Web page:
This article considers the application, in the specific context of Northern Ireland, of the phenomenon of postmemory as theorized by Marianne Hirsch and others. The article draws on interviews conducted in 2013 with a members of a Northern Irish family in which the father was present at Bloody Sunday, the paratrooper attack on protesters in Derry on January 30, 1972, or The author proposes that the Northern Irish experience departs from the usual accounts of postmemory as reported by Holocaust survivors and their families. A significant difference is that whereas Holocaust survivors privilege the narrativization of the traumatic experience as means of keeping memory alive, in Northern Ireland the sharing of traumatic narratives is seen as engendering hatred and putting subsequent generations at risk. Though writers on postmemory prioritize photographs that show the parent at a traumatic juncture as a medium of transgenerational memory transfer, the Northern Irish father appears in the single most famous photograph ever taken during the “Troubles”—yet the son’s understanding of the event was confused and superficial. The article argues that the transmission of historical narrative within a family is not an unconscious or organic process, but rather, must be deliberately undertaken by the earlier generation.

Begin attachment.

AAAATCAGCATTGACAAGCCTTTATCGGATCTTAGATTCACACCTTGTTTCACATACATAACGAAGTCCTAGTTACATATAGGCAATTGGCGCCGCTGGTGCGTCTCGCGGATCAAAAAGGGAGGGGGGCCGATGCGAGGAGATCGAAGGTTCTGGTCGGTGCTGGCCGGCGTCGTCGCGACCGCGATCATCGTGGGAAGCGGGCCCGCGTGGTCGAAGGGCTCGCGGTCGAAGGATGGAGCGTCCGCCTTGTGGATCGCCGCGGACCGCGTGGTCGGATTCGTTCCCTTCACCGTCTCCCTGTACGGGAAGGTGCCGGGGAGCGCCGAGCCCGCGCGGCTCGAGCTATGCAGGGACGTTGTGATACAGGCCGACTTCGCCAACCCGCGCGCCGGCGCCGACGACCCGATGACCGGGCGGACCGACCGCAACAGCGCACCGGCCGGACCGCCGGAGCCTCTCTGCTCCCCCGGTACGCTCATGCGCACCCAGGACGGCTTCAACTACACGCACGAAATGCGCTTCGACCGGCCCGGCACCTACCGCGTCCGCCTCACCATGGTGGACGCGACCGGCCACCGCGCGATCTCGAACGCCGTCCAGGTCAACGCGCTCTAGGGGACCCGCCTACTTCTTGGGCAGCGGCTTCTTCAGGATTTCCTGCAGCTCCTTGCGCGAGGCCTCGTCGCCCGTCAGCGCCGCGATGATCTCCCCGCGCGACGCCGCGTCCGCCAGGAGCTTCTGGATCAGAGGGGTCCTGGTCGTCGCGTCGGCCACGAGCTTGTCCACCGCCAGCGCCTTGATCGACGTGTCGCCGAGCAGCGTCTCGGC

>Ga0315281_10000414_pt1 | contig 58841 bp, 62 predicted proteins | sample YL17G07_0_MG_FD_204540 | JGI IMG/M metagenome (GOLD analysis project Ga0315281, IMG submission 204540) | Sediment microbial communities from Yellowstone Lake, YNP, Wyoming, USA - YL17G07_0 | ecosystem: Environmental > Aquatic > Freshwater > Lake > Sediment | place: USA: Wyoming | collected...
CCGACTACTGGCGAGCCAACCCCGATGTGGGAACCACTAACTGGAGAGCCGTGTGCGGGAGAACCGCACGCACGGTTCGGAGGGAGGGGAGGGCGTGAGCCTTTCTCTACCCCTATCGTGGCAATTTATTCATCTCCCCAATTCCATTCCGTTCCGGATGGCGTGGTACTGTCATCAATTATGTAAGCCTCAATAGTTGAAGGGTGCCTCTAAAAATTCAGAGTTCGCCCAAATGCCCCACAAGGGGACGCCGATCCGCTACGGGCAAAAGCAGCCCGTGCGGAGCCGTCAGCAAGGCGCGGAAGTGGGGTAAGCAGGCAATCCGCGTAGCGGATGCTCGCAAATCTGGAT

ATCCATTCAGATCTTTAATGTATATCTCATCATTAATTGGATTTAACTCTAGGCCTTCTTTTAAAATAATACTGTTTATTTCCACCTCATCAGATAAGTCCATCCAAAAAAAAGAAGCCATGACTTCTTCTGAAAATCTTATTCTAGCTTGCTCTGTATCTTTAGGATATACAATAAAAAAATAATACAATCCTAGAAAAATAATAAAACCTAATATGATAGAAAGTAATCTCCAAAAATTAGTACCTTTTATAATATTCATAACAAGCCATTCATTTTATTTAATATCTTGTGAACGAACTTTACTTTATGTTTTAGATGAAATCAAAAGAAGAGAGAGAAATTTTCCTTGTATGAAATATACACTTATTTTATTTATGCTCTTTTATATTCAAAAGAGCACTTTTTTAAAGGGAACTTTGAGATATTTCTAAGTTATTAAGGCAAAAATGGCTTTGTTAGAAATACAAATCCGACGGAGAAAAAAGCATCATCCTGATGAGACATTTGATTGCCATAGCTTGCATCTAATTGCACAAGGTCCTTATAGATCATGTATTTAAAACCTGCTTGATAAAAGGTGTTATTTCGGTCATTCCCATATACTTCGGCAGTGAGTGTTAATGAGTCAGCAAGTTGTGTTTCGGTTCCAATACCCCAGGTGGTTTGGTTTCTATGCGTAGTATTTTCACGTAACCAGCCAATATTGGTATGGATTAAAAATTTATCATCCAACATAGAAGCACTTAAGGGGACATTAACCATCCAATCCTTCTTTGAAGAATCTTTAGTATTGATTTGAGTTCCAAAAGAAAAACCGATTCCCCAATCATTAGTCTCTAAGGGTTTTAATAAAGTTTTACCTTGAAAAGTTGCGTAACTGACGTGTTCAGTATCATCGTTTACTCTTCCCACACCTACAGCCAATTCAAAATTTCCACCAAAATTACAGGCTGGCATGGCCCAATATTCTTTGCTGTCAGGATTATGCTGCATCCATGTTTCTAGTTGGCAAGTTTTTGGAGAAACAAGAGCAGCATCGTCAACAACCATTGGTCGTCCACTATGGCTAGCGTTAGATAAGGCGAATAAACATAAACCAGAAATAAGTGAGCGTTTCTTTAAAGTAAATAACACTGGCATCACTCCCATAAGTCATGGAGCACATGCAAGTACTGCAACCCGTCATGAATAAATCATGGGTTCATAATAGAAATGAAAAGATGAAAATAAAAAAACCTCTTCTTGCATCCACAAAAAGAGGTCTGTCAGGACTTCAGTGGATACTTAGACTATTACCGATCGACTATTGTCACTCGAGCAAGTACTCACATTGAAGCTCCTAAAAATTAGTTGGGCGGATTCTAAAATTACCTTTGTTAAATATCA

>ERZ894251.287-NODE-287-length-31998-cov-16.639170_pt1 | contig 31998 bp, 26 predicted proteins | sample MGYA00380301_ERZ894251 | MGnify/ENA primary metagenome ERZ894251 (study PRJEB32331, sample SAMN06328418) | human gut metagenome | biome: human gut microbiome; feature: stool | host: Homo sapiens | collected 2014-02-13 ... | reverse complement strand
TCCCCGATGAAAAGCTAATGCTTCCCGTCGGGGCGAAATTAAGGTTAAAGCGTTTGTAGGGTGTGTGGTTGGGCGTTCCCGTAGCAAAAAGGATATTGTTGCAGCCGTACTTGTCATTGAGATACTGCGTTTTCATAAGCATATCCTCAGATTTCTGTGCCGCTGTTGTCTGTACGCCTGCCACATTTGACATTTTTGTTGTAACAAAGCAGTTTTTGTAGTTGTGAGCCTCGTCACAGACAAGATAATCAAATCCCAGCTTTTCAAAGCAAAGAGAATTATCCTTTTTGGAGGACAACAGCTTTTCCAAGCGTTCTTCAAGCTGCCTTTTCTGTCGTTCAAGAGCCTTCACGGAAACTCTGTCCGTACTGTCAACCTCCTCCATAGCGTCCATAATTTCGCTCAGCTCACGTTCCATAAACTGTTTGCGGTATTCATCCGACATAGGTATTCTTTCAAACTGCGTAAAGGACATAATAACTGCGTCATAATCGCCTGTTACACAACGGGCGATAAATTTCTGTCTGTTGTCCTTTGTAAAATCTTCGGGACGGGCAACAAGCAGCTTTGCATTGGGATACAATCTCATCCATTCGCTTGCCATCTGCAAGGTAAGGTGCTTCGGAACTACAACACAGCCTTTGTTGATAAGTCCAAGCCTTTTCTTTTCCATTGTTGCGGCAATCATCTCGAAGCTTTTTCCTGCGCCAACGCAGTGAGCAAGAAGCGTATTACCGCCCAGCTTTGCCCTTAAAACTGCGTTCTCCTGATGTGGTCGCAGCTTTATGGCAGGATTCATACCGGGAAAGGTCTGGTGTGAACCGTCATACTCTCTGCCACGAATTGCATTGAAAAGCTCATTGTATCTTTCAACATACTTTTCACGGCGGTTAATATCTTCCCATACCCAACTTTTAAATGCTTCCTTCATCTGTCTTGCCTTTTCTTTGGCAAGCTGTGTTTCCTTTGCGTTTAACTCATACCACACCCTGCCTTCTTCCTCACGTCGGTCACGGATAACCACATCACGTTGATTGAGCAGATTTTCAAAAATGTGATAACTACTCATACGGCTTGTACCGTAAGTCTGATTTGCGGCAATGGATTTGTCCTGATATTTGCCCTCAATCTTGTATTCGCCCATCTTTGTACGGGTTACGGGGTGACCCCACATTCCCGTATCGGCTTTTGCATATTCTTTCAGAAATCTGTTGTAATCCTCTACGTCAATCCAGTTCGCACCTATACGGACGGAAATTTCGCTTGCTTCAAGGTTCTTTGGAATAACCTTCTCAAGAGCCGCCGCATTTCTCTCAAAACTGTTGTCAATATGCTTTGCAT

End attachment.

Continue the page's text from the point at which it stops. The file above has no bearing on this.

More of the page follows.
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pp. 80-97
Launched on MUSE
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